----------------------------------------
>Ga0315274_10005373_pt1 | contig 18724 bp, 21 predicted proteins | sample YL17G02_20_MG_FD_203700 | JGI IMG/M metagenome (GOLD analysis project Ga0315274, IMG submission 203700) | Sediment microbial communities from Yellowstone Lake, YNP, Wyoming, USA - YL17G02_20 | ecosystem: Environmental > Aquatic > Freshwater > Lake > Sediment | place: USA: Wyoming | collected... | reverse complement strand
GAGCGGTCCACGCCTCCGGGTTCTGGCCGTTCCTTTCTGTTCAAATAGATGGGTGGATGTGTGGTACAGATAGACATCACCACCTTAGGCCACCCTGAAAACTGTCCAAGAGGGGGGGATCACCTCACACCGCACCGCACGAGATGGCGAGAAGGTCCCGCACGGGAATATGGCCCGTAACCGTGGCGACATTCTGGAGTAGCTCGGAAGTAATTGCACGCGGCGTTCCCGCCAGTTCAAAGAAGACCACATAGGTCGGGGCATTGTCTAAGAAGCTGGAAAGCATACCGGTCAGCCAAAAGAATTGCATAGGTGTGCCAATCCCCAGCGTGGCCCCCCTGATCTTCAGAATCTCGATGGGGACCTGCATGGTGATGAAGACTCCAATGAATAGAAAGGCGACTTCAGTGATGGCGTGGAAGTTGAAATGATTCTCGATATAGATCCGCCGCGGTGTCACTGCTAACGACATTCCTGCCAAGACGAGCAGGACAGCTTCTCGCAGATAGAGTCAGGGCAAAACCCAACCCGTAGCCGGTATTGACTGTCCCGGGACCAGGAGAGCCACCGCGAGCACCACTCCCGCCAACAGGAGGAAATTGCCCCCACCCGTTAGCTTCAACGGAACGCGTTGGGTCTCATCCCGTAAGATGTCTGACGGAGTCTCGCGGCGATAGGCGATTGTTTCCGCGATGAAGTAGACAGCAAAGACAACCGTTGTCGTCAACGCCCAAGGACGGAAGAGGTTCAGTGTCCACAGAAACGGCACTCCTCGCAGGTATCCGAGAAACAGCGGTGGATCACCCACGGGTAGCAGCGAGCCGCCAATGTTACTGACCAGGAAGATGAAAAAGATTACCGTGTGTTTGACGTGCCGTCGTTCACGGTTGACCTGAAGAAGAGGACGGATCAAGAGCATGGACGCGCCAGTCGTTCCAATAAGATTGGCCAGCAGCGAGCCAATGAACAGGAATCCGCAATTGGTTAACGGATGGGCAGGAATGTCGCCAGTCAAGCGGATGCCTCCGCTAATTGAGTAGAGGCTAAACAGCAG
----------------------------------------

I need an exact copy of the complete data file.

>Ga0315274_10005373_pt1 | contig 18724 bp, 21 predicted proteins | sample YL17G02_20_MG_FD_203700 | JGI IMG/M metagenome (GOLD analysis project Ga0315274, IMG submission 203700) | Sediment microbial communities from Yellowstone Lake, YNP, Wyoming, USA - YL17G02_20 | ecosystem: Environmental > Aquatic > Freshwater > Lake > Sediment | place: USA: Wyoming | collected... | reverse complement strand
GAGCGGTCCACGCCTCCGGGTTCTGGCCGTTCCTTTCTGTTCAAATAGATGGGTGGATGTGTGGTACAGATAGACATCACCACCTTAGGCCACCCTGAAAACTGTCCAAGAGGGGGGGATCACCTCACACCGCACCGCACGAGATGGCGAGAAGGTCCCGCACGGGAATATGGCCCGTAACCGTGGCGACATTCTGGAGTAGCTCGGAAGTAATTGCACGCGGCGTTCCCGCCAGTTCAAAGAAGACCACATAGGTCGGGGCATTGTCTAAGAAGCTGGAAAGCATACCGGTCAGCCAAAAGAATTGCATAGGTGTGCCAATCCCCAGCGTGGCCCCCCTGATCTTCAGAATCTCGATGGGGACCTGCATGGTGATGAAGACTCCAATGAATAGAAAGGCGACTTCAGTGATGGCGTGGAAGTTGAAATGATTCTCGATATAGATCCGCCGCGGTGTCACTGCTAACGACATTCCTGCCAAGACGAGCAGGACAGCTTCTCGCAGATAGAGTCAGGGCAAAACCCAACCCGTAGCCGGTATTGACTGTCCCGGGACCAGGAGAGCCACCGCGAGCACCACTCCCGCCAACAGGAGGAAATTGCCCCCACCCGTTAGCTTCAACGGAACGCGTTGGGTCTCATCCCGTAAGATGTCTGACGGAGTCTCGCGGCGATAGGCGATTGTTTCCGCGATGAAGTAGACAGCAAAGACAACCGTTGTCGTCAACGCCCAAGGACGGAAGAGGTTCAGTGTCCACAGAAACGGCACTCCTCGCAGGTATCCGAGAAACAGCGGTGGATCACCCACGGGTAGCAGCGAGCCGCCAATGTTACTGACCAGGAAGATGAAAAAGATTACCGTGTGTTTGACGTGCCGTCGTTCACGGTTGACCTGAAGAAGAGGACGGATCAAGAGCATGGACGCGCCAGTCGTTCCAATAAGATTGGCCAGCAGCGAGCCAATGAACAGGAATCCGCAATTGGTTAACGGATGGGCAGGAATGTCGCCAGTCAAGCGGATGCCTCCGCTAATTGAGTAGAGGCTAAACAGCAG